Tuesday, November 25, 2014

12 Fantastic DIY Paper Gifts

Today I am sharing beautiful and unique gifts that you don’t have to buy, with materials readily available in your house – old books, paper, and cardboard. All you need is imagination and a little bit of time.
12 Fantastic Paper Gifts You Can Do YourselfYet again I am joining my friends from Kid Blogger Network in a big giveaway and in sharing ideas that could be interesting for parents and caregivers looking for fun activities to do with their kids. This time around the theme is Christmas! As all of us are considering what gifts to buy and to make for our friends and family, I thought to share some amazing gifts that can be done with paper and cardboard.

1. Paper Winter Village

My husband made this paper winter village over several years painstakingly designing and cutting each house by hand. Since now we have a paper cutting machine (Silhouette Portrait), we are planning to give Christmas houses to our closest friends as a special Christmas gift – from Planet Smarty Pants.
Paper Winter Village from Planet Smarty Pants

2. Paper Building Blocks

Delight preschoolers and older kids by building colorful paper building blocks from construction paper – from Babble Dabble Do
Paper Building Blocks from Babble Dabble Do

3. School From a Shoebox

Repurpose a shoebox to make this mini-classroom for Lego or Playmobil characters – guaranteed to entertain your children for longer than a store-bought version – from MollyMoo.
School from a Shoebox from MollyMoo

4. Paper Mache Bowls

Make beautiful paper mache bowls for small items or jewelry – from Happy Hooligans
Paper Mache Bowl from Happy Hooligans

5. Play Structure from Recycled Newspaper

Surprise your kids with a play structure made out of recycled newspapers… or build it with them! – from Inner Child Fun.
Newspaper Play Structure from Inner Family Fun

6. Cardbox Dollhouse

Why buy a dollhouse when you can build your own exactly to order. Older kids can even build cardboard dollhouse on their own for their younger siblings – from Filth Wizardry.
Cardboard dollhouse from Filth Wizardry

7. Cardboard Box Puppet Theater

My husband made this cardboard table top puppet theater several years ago, and it is still in active use. Great for playing out the Nativity story – from Planet Smarty Pants.
Cardboard Theater from Planet Smarty Pants

8. Paper Beads

Make your own paper beads to use in bracelets or necklaces. Great tutorial for easy DIY paper beads from Red Ted Art.
Easy Paper Beads from Red Ted Art

9. Paper Flower

If you have a book that you plan to recycle, transform it into a paper flower – from Craftside
how to make a recycled book flower from Craftside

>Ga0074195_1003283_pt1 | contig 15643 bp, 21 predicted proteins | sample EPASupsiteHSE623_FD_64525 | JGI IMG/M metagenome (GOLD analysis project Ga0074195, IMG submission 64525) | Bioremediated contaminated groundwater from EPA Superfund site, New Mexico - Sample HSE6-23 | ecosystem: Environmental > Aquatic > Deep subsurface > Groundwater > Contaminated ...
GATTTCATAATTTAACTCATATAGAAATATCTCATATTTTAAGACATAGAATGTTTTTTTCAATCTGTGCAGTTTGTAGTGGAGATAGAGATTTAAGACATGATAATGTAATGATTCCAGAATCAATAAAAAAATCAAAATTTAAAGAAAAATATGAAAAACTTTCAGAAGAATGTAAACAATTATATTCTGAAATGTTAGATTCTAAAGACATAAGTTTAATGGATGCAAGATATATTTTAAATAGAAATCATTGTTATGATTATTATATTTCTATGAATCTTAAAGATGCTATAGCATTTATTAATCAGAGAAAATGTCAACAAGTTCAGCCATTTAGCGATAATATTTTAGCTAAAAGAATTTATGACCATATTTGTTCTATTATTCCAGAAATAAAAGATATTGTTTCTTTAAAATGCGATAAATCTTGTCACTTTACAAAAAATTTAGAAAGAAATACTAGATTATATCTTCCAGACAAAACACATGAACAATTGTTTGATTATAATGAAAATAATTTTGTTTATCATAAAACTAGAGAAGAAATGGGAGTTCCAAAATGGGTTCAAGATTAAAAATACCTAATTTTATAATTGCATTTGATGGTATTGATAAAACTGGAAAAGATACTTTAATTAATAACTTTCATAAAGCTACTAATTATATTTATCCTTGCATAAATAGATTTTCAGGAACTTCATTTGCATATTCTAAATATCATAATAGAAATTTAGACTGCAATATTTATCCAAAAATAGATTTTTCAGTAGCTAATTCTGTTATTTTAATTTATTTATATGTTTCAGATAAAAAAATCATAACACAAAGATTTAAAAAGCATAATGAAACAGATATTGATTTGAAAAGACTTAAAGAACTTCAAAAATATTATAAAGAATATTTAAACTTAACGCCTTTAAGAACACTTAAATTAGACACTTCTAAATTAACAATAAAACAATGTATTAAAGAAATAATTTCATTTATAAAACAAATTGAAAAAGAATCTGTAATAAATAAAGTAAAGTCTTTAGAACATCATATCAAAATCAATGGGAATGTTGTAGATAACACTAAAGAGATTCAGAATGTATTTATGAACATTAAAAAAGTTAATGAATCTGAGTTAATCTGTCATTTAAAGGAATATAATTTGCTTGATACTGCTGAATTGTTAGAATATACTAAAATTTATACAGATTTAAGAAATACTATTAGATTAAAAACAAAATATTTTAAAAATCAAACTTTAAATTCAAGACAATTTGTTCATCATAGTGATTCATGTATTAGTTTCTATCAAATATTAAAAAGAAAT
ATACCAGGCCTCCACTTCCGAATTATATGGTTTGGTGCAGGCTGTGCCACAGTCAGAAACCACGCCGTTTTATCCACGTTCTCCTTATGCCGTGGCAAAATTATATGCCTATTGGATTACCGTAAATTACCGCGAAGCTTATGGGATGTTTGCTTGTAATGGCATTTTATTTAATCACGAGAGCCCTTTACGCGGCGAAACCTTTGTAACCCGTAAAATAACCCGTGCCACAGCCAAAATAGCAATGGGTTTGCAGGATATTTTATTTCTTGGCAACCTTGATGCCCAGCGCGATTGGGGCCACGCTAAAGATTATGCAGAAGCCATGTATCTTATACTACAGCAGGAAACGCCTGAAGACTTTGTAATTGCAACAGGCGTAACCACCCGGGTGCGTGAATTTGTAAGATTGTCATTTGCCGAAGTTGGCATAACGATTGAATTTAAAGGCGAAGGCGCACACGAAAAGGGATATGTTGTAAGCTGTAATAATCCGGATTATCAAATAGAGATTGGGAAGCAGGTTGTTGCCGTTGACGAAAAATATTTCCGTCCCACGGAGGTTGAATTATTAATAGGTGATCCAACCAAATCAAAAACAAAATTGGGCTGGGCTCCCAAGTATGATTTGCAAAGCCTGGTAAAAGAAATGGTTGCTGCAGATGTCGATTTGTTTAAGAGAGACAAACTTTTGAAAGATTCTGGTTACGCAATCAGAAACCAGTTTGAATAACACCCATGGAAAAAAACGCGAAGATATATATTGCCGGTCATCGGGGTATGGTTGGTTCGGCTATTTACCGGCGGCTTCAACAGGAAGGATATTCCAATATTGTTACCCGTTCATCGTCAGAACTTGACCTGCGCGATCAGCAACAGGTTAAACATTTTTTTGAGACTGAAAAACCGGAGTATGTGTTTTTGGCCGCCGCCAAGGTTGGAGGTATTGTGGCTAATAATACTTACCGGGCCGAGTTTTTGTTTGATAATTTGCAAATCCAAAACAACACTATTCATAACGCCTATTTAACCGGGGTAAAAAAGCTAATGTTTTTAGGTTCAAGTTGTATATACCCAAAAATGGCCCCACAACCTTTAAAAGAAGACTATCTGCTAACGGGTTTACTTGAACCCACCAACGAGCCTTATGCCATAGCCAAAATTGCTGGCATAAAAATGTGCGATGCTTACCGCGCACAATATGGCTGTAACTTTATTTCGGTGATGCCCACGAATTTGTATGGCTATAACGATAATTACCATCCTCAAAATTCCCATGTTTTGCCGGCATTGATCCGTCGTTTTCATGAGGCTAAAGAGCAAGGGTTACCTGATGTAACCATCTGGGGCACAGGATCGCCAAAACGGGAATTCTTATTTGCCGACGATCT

10. Make a DIY Mirror Frame

Make your mirror frame or photo frame special with this decoupage project from Moms and Crafters.
mirror frame from Moms and Crafters

11. Paper Bracelets

Use your kids process art and make beautiful and unique paper bracelets from Picklebums.
Folded Paper Bracelets from Picklebums


12. Make a Paper Ornament

This paper ball ornament is pretty enough to give as a present or use in your own house – from Serious Whims.
Ball christmas ornament from Serious Whims

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Your Turn

fantastic DIY paper gifts

Are you giving homemade gifts this Christmas?

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Monday, November 24, 2014

Christmas Countdown with Kids

It’s only one week left until December 1st, and we are busy preparing for Christmas countdown. Here are some ideas on how to celebrate this magical time of the year.
Christmas Countdown - secular and religious Advent activity calendars
Disclosure: I am an Amazon associate and this post contains affiliate links. For full disclosure, please click here and thank you for supporting my blog!

Advent on Planet Smarty Pants

Even though we are a secular family, we enjoy counting down to Christmas starting December 1. I wrote about our Advent traditions before – mostly they include Playmobil Advent calendars and a lot of chocolate! This year, however, I was inspired by my friend MaryAnne from Mama Smiles: Joyful Parenting to make a book Christmas countdown. It helped that I had some extra time, because my family was enjoying a traditional “German meet up” with my husband’s brother in Florida. I pulled out all our Christmas and Hanukkah books out and discovered that we have 21 holiday books.
Christmas-Books I got three new books this year to add the list to 24 – two for special days and Mortimer Christmas Manger, because I really enjoyed it and wanted to have it in our personal library.
Mortimer Christmas Manger The legend of st nicholas The Return of the Light
I combined our book Christmas countdown with Advent Jokes Calendar from Modern Parents Modern Kids. I used her free printable jokes as tags on our books with the joke on the opposite side. I am sure that Smarty will enjoy these jokes!